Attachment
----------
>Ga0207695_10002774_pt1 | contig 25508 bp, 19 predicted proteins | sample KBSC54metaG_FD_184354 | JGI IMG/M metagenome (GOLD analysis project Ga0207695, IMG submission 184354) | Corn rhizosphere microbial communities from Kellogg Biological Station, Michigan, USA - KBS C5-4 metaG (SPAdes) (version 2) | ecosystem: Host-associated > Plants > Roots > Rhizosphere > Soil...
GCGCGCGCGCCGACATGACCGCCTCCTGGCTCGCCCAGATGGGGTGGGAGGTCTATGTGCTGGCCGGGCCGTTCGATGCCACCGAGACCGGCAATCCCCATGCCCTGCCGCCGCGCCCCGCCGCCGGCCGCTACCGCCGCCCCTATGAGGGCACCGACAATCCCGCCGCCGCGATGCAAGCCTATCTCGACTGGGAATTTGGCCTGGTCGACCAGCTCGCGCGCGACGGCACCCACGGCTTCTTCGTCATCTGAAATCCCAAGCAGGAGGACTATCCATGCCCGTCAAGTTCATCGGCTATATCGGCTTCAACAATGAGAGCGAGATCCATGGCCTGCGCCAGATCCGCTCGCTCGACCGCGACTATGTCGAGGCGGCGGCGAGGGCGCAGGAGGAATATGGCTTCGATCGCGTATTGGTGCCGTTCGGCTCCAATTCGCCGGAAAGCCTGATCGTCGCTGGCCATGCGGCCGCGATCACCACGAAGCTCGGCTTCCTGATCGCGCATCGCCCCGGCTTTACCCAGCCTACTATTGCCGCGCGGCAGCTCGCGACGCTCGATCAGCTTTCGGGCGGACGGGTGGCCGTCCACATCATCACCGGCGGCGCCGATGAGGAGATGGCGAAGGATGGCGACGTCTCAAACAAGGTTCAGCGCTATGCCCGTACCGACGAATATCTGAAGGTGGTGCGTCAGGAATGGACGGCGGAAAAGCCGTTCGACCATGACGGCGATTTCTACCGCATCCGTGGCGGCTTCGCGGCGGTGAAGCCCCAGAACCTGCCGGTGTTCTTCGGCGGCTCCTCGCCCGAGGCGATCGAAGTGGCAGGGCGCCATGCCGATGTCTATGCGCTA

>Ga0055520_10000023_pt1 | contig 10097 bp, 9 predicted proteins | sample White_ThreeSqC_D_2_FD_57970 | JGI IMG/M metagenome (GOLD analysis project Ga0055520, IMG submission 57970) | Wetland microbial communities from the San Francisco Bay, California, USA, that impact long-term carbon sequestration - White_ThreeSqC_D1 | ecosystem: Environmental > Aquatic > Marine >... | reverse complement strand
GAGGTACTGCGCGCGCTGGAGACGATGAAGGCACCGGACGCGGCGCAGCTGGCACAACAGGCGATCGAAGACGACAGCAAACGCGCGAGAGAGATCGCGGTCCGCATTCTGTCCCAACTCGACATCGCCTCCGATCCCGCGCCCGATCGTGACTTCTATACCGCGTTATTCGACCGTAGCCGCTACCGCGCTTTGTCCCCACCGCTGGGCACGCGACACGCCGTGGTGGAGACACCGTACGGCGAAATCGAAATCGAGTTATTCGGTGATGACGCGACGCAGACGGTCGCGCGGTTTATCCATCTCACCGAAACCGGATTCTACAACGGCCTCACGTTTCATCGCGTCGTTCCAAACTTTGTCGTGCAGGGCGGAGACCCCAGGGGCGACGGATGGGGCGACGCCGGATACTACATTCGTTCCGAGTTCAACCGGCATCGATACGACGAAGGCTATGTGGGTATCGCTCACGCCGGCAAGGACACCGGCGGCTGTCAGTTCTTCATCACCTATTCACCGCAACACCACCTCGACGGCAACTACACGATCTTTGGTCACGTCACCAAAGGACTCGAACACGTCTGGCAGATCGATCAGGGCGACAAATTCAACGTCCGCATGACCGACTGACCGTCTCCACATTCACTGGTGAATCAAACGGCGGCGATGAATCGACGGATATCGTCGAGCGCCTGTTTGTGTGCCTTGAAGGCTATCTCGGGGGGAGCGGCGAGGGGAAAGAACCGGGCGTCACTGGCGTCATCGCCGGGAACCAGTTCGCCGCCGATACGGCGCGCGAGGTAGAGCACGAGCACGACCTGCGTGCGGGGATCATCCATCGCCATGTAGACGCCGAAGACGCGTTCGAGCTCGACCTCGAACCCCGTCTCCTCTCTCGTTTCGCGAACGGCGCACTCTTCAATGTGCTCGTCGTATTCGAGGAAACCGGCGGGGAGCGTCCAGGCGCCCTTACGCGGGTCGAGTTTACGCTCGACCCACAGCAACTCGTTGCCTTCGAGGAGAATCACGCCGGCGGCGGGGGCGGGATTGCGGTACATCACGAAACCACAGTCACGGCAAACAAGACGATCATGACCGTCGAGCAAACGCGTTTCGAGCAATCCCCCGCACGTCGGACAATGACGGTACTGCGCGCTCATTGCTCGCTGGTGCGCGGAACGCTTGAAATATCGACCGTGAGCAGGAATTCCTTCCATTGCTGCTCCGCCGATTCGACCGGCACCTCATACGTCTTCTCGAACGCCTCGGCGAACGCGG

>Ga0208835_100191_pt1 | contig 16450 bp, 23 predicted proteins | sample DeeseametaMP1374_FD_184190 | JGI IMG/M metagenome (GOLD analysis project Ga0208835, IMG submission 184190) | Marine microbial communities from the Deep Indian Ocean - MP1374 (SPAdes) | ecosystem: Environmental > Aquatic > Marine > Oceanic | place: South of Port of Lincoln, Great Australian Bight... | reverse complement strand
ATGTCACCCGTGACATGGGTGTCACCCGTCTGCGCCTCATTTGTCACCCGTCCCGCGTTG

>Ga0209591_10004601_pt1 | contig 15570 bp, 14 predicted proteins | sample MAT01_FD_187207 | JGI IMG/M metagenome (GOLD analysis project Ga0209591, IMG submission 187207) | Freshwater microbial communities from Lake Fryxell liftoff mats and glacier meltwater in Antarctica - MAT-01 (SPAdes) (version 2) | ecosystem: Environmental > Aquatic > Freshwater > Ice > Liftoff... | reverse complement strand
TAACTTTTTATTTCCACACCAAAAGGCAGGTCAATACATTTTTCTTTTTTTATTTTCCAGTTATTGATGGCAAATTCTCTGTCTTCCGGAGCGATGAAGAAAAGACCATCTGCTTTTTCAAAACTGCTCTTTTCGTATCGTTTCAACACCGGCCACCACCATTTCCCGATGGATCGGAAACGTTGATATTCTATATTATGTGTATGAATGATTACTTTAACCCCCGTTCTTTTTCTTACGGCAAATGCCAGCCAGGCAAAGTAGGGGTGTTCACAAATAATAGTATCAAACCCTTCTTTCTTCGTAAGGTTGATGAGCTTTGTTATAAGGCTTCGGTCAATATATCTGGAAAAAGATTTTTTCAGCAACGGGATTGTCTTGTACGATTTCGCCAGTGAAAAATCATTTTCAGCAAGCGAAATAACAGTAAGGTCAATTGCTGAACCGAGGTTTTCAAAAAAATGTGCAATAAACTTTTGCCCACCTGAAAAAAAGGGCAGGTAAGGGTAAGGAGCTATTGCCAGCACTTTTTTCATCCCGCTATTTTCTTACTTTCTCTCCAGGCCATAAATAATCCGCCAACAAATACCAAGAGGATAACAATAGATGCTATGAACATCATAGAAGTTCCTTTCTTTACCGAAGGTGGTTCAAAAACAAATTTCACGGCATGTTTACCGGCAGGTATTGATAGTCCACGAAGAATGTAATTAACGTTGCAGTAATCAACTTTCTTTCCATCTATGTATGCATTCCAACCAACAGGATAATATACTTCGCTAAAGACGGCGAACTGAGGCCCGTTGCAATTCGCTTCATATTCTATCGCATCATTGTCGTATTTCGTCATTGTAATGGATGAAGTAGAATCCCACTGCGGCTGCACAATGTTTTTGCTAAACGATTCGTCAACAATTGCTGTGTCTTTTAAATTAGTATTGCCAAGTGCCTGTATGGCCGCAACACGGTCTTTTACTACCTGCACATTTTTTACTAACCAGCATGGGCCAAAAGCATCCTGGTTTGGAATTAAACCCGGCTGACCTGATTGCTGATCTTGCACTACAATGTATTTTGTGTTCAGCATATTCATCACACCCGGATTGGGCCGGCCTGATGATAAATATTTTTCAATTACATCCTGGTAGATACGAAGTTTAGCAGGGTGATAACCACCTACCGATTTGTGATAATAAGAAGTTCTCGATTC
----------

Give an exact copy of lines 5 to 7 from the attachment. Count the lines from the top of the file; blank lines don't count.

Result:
>Ga0208835_100191_pt1 | contig 16450 bp, 23 predicted proteins | sample DeeseametaMP1374_FD_184190 | JGI IMG/M metagenome (GOLD analysis project Ga0208835, IMG submission 184190) | Marine microbial communities from the Deep Indian Ocean - MP1374 (SPAdes) | ecosystem: Environmental > Aquatic > Marine > Oceanic | place: South of Port of Lincoln, Great Australian Bight... | reverse complement strand
ATGTCACCCGTGACATGGGTGTCACCCGTCTGCGCCTCATTTGTCACCCGTCCCGCGTTG

>Ga0209591_10004601_pt1 | contig 15570 bp, 14 predicted proteins | sample MAT01_FD_187207 | JGI IMG/M metagenome (GOLD analysis project Ga0209591, IMG submission 187207) | Freshwater microbial communities from Lake Fryxell liftoff mats and glacier meltwater in Antarctica - MAT-01 (SPAdes) (version 2) | ecosystem: Environmental > Aquatic > Freshwater > Ice > Liftoff... | reverse complement strand